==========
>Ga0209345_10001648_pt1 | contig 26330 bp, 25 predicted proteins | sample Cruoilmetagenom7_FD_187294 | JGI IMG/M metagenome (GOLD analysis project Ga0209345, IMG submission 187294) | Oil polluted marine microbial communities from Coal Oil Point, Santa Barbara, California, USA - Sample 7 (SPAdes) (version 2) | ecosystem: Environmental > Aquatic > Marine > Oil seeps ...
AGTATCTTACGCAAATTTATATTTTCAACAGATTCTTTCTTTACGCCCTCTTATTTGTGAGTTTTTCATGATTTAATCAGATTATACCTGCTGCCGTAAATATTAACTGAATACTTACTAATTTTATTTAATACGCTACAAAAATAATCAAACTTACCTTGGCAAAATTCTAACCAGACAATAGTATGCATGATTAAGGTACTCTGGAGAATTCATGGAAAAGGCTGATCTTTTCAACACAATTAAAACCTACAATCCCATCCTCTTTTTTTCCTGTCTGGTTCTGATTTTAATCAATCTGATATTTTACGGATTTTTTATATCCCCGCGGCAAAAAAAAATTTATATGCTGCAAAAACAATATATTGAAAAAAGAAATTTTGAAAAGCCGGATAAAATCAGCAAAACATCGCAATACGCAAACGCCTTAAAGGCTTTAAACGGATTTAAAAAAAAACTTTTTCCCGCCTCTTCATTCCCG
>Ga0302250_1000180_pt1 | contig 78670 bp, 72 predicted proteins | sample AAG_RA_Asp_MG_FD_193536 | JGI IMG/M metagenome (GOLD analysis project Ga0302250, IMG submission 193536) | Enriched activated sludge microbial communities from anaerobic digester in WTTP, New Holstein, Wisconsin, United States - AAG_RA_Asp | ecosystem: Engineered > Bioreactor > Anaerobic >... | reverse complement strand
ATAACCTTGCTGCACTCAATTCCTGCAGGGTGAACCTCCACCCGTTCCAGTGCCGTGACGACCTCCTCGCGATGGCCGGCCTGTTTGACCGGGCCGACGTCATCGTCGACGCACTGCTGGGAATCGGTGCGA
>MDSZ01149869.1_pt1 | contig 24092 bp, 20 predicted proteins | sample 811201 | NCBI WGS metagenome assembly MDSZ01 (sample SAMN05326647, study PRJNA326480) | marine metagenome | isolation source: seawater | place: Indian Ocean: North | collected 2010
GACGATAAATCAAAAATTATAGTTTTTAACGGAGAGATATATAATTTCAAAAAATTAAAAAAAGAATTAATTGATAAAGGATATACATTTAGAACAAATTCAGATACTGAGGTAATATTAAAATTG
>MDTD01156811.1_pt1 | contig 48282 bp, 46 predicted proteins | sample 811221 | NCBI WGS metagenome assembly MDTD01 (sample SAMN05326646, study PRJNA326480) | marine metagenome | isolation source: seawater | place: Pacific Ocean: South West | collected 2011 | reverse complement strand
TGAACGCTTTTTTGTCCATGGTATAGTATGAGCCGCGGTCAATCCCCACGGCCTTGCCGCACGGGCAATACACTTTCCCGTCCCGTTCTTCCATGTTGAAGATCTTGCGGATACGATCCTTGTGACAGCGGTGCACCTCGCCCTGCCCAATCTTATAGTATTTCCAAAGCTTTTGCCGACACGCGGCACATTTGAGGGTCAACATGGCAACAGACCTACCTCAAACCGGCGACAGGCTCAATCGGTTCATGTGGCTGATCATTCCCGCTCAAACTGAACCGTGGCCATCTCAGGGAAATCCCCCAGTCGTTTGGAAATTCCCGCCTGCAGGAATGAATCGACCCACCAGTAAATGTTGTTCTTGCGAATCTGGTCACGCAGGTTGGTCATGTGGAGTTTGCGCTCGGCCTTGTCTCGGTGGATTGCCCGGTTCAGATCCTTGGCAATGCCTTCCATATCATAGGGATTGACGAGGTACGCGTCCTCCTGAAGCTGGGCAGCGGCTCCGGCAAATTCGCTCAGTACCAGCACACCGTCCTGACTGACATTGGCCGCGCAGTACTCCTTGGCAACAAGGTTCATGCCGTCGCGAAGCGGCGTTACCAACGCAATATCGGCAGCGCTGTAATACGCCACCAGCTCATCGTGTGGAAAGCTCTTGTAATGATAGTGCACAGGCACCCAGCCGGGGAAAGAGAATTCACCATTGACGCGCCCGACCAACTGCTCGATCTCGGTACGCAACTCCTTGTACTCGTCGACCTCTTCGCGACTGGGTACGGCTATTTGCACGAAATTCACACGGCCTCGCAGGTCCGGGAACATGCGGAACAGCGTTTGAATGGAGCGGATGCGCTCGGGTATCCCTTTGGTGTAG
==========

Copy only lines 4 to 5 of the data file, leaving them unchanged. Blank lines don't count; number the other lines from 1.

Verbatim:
ATAACCTTGCTGCACTCAATTCCTGCAGGGTGAACCTCCACCCGTTCCAGTGCCGTGACGACCTCCTCGCGATGGCCGGCCTGTTTGACCGGGCCGACGTCATCGTCGACGCACTGCTGGGAATCGGTGCGA
>MDSZ01149869.1_pt1 | contig 24092 bp, 20 predicted proteins | sample 811201 | NCBI WGS metagenome assembly MDSZ01 (sample SAMN05326647, study PRJNA326480) | marine metagenome | isolation source: seawater | place: Indian Ocean: North | collected 2010